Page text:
Many people find that recording their dietary intake, and writing down their goals is extremely useful in helping them achieve their longterm goals.
Keeping a food diary is an excellent first step in assessing how you are currently eating and also why you eat the way you do. It may even help you find root problems with your current weight loss program.
What can I keep track of with a food diary?
- Fat, carbohydrates, protein, fibre, fruit and vegetables etc.
- Identify causes for lapsing.
- Assess reasons for eating (besides true hunger).
- Gauge timing and regularity of meals.
- Track portion sizes.
- Record feelings and mood after eating.
The most important advice I can give concerning this record is to be honest! There is no point under-reporting your eating habits as this will render the exercise pointless and will be a total waste of time.
Points to remember:
- Update your diary as you eat, otherwise it will be difficult to remember what you’ve eaten.
- Be specific (how the food was prepared, what sauce it was served with etc).
- Stick with it! You may be amazed at how much you will learn about your eating pattern.
What is a portion size?
For portion sizes use measurement terms such as cups, grams, kilograms, ounces and slices. For example, you might record that you ate 75g of pasta, 1 cup of oatmeal or 1 slice of bread. I’ll be discussing the details of portion sizes soon, so stay tuned for that!
Focus on Feelings
If you want to focus on the reasons why you eat the way you do, you may want to spend time reflecting feelings in your diary. After you have eaten, write down why you ate (hunger, boredom, stress) and how you felt afterwards (guilty, deserving). On a scale of 1 to 10 you could illustrate how strong your cravings were. You may notice a pattern emerging as to when you overeat; if so you could plan other activities for the future, which will take your mind off food.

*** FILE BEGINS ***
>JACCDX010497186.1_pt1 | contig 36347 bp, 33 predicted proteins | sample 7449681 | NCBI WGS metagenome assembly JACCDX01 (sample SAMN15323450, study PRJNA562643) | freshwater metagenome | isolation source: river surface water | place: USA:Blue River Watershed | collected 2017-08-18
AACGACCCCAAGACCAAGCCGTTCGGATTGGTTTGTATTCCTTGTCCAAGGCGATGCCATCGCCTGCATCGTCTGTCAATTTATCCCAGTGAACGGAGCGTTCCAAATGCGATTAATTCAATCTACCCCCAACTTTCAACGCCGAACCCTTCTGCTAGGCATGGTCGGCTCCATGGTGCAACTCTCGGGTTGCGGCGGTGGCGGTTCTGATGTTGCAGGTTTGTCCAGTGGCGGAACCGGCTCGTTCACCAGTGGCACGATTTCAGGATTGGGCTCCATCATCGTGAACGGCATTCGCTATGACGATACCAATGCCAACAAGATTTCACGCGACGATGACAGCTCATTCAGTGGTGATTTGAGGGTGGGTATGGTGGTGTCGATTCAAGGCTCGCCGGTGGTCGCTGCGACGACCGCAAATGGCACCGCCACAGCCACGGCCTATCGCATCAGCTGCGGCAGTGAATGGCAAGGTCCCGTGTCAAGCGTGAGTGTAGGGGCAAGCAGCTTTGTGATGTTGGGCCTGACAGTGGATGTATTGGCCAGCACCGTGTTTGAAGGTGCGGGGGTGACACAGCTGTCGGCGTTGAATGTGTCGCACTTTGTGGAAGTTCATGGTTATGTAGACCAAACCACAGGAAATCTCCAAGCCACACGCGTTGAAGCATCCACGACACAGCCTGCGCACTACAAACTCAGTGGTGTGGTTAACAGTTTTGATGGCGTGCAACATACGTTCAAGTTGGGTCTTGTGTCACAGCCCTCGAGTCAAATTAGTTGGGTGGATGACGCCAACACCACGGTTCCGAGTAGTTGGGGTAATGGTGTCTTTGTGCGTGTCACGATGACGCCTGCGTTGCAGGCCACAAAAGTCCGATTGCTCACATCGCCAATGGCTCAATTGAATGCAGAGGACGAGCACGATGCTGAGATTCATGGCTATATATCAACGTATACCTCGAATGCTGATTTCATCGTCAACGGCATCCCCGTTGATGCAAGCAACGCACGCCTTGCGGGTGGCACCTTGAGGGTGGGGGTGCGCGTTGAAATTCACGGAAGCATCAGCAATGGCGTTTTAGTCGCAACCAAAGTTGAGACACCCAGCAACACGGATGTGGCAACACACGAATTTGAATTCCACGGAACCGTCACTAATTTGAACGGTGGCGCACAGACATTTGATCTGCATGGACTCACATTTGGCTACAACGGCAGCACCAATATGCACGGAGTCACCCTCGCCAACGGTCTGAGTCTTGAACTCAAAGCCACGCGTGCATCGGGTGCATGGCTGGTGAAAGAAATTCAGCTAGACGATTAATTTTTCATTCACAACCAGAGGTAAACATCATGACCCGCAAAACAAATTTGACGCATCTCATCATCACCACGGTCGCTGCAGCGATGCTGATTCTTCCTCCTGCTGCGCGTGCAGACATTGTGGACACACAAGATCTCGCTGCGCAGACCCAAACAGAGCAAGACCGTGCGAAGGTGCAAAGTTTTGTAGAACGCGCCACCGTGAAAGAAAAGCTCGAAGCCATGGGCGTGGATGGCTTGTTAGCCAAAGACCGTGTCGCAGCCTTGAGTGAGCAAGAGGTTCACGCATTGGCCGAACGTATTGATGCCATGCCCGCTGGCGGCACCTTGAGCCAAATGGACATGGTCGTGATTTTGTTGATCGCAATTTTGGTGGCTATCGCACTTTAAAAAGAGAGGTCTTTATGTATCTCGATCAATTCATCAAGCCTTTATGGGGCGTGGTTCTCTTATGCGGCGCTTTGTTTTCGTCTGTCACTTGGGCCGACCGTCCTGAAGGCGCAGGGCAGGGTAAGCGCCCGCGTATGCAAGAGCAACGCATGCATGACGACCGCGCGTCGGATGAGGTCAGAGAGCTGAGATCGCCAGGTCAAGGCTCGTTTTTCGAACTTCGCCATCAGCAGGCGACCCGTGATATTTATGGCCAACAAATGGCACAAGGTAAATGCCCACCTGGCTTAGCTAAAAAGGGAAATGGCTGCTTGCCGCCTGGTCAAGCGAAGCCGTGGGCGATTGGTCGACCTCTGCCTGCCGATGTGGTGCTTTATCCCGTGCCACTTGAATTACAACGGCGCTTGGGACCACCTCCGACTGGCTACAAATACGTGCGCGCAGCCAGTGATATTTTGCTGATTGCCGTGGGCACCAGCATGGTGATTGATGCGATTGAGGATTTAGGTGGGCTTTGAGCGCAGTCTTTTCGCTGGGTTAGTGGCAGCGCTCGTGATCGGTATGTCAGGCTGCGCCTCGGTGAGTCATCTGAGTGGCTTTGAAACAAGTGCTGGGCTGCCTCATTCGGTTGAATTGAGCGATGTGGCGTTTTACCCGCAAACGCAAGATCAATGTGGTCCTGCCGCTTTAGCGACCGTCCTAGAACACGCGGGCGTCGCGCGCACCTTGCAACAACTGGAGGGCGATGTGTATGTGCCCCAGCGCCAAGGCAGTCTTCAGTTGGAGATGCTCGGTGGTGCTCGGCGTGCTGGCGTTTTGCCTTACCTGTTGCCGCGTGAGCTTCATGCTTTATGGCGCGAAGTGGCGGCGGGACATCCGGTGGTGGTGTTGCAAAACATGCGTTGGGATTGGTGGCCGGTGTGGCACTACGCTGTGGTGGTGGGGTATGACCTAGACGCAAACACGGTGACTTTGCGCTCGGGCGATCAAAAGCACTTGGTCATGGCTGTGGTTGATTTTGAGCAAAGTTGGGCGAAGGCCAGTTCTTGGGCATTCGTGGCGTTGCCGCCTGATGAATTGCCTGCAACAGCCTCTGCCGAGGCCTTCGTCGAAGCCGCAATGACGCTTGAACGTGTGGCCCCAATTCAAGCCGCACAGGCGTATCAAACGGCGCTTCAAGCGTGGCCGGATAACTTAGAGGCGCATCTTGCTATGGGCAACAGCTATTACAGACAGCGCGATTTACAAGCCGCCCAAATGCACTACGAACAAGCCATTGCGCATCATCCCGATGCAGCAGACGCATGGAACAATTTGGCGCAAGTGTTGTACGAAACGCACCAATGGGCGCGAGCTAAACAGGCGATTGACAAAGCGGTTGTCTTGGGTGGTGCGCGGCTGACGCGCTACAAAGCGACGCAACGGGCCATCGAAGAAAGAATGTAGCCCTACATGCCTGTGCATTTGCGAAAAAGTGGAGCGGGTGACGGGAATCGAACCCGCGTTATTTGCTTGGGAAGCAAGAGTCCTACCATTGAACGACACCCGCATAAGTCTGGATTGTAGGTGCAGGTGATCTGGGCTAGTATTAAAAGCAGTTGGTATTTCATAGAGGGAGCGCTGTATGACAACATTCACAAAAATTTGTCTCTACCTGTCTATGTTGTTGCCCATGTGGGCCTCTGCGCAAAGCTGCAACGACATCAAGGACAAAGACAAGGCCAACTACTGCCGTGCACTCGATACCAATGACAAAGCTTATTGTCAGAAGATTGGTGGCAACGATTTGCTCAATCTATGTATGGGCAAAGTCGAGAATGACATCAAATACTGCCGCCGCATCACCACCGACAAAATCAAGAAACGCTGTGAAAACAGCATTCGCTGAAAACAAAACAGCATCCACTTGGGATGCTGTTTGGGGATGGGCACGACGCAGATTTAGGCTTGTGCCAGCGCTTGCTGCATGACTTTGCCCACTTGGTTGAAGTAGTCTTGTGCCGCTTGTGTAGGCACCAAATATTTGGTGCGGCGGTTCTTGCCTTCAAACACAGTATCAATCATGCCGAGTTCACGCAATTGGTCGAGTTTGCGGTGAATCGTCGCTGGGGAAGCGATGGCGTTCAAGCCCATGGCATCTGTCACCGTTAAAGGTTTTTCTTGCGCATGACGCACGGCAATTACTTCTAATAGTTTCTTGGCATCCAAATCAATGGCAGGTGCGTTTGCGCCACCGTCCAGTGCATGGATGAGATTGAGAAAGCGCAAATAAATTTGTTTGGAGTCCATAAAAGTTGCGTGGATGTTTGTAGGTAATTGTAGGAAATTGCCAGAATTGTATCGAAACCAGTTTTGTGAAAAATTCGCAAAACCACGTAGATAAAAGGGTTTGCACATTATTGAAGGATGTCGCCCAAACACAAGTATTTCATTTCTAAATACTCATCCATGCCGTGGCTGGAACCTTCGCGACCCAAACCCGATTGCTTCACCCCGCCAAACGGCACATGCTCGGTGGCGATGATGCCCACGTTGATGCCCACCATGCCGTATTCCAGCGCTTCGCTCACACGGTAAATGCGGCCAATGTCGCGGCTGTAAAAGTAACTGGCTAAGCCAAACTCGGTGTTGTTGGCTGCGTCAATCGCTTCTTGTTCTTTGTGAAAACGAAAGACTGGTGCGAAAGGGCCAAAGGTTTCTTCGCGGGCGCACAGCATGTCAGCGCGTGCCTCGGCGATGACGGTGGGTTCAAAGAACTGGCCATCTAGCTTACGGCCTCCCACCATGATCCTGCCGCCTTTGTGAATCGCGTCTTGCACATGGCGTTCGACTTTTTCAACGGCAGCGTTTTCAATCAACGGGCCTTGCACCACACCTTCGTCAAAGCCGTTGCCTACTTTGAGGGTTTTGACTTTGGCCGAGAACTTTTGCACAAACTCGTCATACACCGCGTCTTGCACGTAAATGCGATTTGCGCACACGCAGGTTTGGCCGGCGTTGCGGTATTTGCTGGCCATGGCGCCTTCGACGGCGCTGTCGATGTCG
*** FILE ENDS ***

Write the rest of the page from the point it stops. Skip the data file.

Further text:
By looking at your emotions and the reasons why you were eating, you will be able to assess whether or not you are giving in to binge eating, emotional eating or if you are in the habit of eating more among certain people.
Remember to include all activities you are involved with during the day. Activities may comprise making beds, sweeping floors, walking the dog, running, walking up stairs, exercising at home etc. It really is worth making a note of these activities since you may notice areas where improvement could be made and also areas were you are doing well.
For setting SMART goals please refer back to the original article for guidelines.
We can do so much by the simple task of setting goals and by keeping a food diary. Perhaps you could start by recording a diary for three days (at least one of these days should be at the weekend). The task may seem rather laborious, however I hope, if you stick with it, you will benefit from the exercise! You don’t have to wait for a special day or a special meal, why not print the diaries included at the beginning of this post and get started now!
Feel free to contact me with any queries, and feel free to share your own successes, we would love to hear from you!